Block paving is still the most used paving type in driveways but even though it is the best variety of paving for supporting the weight of cars, over time it can still sink and dips can form where forces are focused such as by the wheels of heavy cars. Bradstone block paving can sink because unlike larger format paving stones, the pavers actually float on a bed of compacted sharp sand. This is why block paving is so easy to lift up and replace making the it ideal for areas where access is needed for maintenance jobs such as drainage and cable laying. However as mentioned, the sharp sand can over time sink, particularly when disturbed or not compacted correctly and give your driveway block paving a tired, uncared for look.
However all hope is not lost for your paved area because just as block paving is easy to lay, it is also relatively easy to repair. The dips that form can be levelled in just a few hours by following this DIY guide with little equipment and very few materials required. All that you will need is a trowel or improvised straight edge, a small shovel, some extra sharp sand to refill the affected area, some kiln dried sand, and a rubber mallet. However if you’re carring out this work on a large area with multiple dips, it might be worth renting a compactor plate (otherwise known as a wacker plate) for the day or even just an hour or two if possible.
To start with, you’ll want to identify the areas that have dipped. For this it might be worth marking the area with chalk to make it easier to remember which pavers to pull out. Use a spirit level or straight edge to see where the dips occur and then pull out the pavers that are wonky and then the adjacent ones to those just to be sure that the dip doesn’t reoccur later.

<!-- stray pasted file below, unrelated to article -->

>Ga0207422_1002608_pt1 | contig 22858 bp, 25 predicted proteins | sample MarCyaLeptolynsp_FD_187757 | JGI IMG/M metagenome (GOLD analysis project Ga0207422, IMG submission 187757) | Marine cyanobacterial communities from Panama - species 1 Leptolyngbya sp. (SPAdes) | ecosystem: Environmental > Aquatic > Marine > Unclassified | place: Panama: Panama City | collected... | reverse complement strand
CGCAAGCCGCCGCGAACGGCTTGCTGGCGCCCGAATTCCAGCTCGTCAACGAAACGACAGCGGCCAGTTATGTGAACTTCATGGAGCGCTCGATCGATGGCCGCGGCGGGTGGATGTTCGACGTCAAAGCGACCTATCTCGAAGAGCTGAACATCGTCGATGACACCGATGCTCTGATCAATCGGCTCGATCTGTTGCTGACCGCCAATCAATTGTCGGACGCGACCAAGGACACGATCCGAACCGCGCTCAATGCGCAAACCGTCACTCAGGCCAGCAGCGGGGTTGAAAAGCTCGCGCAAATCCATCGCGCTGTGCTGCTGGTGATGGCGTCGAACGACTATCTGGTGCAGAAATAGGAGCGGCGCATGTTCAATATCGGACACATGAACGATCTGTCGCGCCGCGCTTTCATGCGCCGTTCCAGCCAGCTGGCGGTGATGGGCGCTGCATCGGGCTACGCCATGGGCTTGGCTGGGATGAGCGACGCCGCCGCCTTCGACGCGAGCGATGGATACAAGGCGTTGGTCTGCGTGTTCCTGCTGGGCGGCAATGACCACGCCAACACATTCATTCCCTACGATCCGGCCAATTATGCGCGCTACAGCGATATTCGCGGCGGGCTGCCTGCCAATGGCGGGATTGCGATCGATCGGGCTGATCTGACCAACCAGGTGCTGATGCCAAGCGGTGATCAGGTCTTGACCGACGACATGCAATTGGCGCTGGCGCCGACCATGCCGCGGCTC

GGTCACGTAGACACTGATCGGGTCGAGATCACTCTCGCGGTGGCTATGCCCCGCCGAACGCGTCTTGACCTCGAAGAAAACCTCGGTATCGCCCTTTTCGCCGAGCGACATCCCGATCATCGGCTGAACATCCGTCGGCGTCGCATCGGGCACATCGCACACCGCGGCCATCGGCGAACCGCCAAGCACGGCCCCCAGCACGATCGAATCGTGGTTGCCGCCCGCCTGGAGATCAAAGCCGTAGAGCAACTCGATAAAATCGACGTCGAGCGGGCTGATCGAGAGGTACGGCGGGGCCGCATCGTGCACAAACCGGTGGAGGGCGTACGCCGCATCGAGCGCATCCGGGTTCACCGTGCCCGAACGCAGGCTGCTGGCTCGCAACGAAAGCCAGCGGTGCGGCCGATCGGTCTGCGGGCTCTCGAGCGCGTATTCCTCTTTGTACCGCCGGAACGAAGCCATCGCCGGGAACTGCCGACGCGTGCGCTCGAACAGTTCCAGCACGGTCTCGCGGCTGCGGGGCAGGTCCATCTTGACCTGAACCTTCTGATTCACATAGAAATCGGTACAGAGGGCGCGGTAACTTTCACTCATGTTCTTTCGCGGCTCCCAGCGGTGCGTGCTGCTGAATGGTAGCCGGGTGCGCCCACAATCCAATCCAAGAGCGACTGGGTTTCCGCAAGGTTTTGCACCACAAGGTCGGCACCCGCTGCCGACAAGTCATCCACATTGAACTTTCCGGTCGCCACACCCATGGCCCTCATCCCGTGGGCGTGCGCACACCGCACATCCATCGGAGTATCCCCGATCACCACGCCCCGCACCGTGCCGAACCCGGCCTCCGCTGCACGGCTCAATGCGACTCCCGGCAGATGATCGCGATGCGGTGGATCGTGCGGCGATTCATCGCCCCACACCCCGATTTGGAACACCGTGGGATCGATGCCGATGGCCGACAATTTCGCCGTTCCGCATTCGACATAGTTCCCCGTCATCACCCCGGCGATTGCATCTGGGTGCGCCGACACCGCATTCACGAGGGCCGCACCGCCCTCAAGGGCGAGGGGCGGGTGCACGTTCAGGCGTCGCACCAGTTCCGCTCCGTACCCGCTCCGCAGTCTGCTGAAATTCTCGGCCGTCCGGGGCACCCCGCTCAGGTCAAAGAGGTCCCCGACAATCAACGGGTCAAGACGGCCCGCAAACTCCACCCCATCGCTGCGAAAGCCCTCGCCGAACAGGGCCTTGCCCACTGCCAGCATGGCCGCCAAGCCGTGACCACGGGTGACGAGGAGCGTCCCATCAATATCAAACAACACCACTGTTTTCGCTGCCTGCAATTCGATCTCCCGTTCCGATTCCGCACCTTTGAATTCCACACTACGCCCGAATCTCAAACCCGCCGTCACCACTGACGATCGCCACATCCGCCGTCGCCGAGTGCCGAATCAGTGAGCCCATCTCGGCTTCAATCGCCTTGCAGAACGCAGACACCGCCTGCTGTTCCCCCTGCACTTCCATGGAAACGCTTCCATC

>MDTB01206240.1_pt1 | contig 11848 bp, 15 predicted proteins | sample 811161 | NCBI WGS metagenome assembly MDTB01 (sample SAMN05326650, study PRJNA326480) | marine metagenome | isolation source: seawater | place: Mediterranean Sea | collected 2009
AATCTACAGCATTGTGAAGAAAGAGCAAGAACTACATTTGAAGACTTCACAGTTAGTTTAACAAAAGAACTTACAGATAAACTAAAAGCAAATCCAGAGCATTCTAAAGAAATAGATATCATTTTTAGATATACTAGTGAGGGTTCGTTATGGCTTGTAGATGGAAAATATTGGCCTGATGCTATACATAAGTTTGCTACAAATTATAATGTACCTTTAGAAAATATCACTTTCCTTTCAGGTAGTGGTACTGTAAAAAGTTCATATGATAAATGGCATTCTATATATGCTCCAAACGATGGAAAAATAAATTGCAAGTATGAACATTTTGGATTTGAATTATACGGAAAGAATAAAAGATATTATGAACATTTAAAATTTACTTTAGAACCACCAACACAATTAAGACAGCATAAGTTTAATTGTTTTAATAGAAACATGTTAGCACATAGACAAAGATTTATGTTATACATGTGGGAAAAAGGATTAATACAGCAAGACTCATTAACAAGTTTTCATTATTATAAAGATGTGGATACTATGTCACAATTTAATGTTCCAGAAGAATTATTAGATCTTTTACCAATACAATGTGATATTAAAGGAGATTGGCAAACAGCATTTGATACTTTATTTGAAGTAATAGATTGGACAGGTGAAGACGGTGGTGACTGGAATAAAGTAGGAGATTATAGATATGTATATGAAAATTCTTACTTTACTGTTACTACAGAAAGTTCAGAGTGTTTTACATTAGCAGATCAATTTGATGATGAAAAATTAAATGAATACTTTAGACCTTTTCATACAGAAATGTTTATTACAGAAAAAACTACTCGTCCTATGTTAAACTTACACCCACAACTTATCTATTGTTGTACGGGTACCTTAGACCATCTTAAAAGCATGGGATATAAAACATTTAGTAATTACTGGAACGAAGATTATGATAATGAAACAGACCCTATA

Pry up the middle block paving piece with a trowel or even with two forks. A few gentle knocks with a hammer could help if it seems stuck. Getting the first block out can be a bit tricky but once you have the first one up the rest are easy. Once you have lifted all of the affected blocks, dig out the sharp sand below to a depth of at least 50mm or until you reach the base material which should be type 1 aggregate.
Replace the sharp sand along with the new sharp sand into the hole and level it with your trowel or straight edge. It should be loosely compacted and at a level so that the block paving pieces sit 10mm proud of the surrounding blocks. Once all the block pavers are replaced you can begin either hammering them down with your rubber mallet or going over them with your rented compactor plate. Through this vibrating action, the sharp sand below is bumped around and begins to interlock forming a denser and compacted bed for your block paving. Your replaced pavers should also now sit level with adjacent ones.
If they don’t become level no matter how much you try to push them down it means you had compacted the sharp sand too much while refilling and levelling the hole and you will have to start the process over. However as the materials in block paving are all dry and don’t go off such as is the case with a mortar or concrete bed meaning you can take as many tries as you like. Once you’re happy with the levels of your relaid Bradstone block paving, scatter some kiln dried sand over the replaced blocks and sweep over them with a broom so that the sand fills in the gaps between the blocks.
Did you find this DIY guide helpful or do you have any other questions? If so please leave a comment below.